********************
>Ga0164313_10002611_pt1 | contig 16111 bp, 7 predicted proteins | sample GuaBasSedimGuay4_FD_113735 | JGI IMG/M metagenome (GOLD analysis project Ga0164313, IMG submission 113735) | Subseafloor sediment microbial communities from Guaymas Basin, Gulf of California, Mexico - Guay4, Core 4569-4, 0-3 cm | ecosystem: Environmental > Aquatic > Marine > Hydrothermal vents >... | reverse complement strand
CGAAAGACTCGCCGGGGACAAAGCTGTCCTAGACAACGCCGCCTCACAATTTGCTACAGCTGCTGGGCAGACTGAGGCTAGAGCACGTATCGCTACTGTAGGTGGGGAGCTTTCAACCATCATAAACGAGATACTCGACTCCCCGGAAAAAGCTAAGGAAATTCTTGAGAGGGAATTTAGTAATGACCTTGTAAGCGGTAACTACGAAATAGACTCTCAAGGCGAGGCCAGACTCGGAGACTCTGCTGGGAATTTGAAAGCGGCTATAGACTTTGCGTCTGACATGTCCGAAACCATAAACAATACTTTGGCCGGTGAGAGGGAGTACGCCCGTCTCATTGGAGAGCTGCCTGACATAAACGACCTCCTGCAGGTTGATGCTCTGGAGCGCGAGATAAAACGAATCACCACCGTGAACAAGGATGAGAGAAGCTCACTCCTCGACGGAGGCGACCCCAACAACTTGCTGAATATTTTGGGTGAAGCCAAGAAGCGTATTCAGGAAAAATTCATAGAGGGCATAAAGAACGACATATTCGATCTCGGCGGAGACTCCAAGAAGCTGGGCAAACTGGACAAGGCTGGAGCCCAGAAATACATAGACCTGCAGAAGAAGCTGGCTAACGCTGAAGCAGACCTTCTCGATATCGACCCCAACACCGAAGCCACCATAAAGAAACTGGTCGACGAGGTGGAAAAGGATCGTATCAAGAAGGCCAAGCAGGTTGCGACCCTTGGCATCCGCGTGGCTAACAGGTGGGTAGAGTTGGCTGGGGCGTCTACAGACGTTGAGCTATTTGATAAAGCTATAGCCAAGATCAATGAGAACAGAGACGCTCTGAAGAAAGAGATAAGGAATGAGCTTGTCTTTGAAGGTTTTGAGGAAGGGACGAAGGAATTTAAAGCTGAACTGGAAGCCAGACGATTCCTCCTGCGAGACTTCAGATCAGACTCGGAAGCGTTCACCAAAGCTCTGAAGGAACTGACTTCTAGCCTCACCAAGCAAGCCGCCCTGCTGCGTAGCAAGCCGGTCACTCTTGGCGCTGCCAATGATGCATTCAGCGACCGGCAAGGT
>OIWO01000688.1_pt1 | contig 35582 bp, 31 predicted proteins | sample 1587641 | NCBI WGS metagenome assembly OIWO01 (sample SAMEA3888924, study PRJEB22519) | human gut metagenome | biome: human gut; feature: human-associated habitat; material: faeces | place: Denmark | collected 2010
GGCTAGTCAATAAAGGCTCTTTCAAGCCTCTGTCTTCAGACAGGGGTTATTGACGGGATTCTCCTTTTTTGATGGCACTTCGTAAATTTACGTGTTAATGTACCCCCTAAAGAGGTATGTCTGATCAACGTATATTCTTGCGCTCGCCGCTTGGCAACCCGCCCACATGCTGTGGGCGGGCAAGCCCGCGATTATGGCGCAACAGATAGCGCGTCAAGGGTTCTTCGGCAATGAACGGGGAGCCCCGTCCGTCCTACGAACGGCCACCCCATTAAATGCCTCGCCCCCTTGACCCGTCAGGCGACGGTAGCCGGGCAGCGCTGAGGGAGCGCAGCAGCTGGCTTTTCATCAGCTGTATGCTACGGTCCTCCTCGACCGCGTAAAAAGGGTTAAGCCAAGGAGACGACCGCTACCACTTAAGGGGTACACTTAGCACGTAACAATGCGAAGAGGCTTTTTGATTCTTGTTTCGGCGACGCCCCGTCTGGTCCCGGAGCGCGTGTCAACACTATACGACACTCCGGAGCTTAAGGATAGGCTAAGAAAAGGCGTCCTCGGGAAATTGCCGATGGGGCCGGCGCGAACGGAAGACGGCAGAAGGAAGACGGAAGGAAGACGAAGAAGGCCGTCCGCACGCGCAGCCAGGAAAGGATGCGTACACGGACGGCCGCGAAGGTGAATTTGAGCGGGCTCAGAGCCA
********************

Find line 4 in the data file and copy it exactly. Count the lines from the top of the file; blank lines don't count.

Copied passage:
GGCTAGTCAATAAAGGCTCTTTCAAGCCTCTGTCTTCAGACAGGGGTTATTGACGGGATTCTCCTTTTTTGATGGCACTTCGTAAATTTACGTGTTAATGTACCCCCTAAAGAGGTATGTCTGATCAACGTATATTCTTGCGCTCGCCGCTTGGCAACCCGCCCACATGCTGTGGGCGGGCAAGCCCGCGATTATGGCGCAACAGATAGCGCGTCAAGGGTTCTTCGGCAATGAACGGGGAGCCCCGTCCGTCCTACGAACGGCCACCCCATTAAATGCCTCGCCCCCTTGACCCGTCAGGCGACGGTAGCCGGGCAGCGCTGAGGGAGCGCAGCAGCTGGCTTTTCATCAGCTGTATGCTACGGTCCTCCTCGACCGCGTAAAAAGGGTTAAGCCAAGGAGACGACCGCTACCACTTAAGGGGTACACTTAGCACGTAACAATGCGAAGAGGCTTTTTGATTCTTGTTTCGGCGACGCCCCGTCTGGTCCCGGAGCGCGTGTCAACACTATACGACACTCCGGAGCTTAAGGATAGGCTAAGAAAAGGCGTCCTCGGGAAATTGCCGATGGGGCCGGCGCGAACGGAAGACGGCAGAAGGAAGACGGAAGGAAGACGAAGAAGGCCGTCCGCACGCGCAGCCAGGAAAGGATGCGTACACGGACGGCCGCGAAGGTGAATTTGAGCGGGCTCAGAGCCA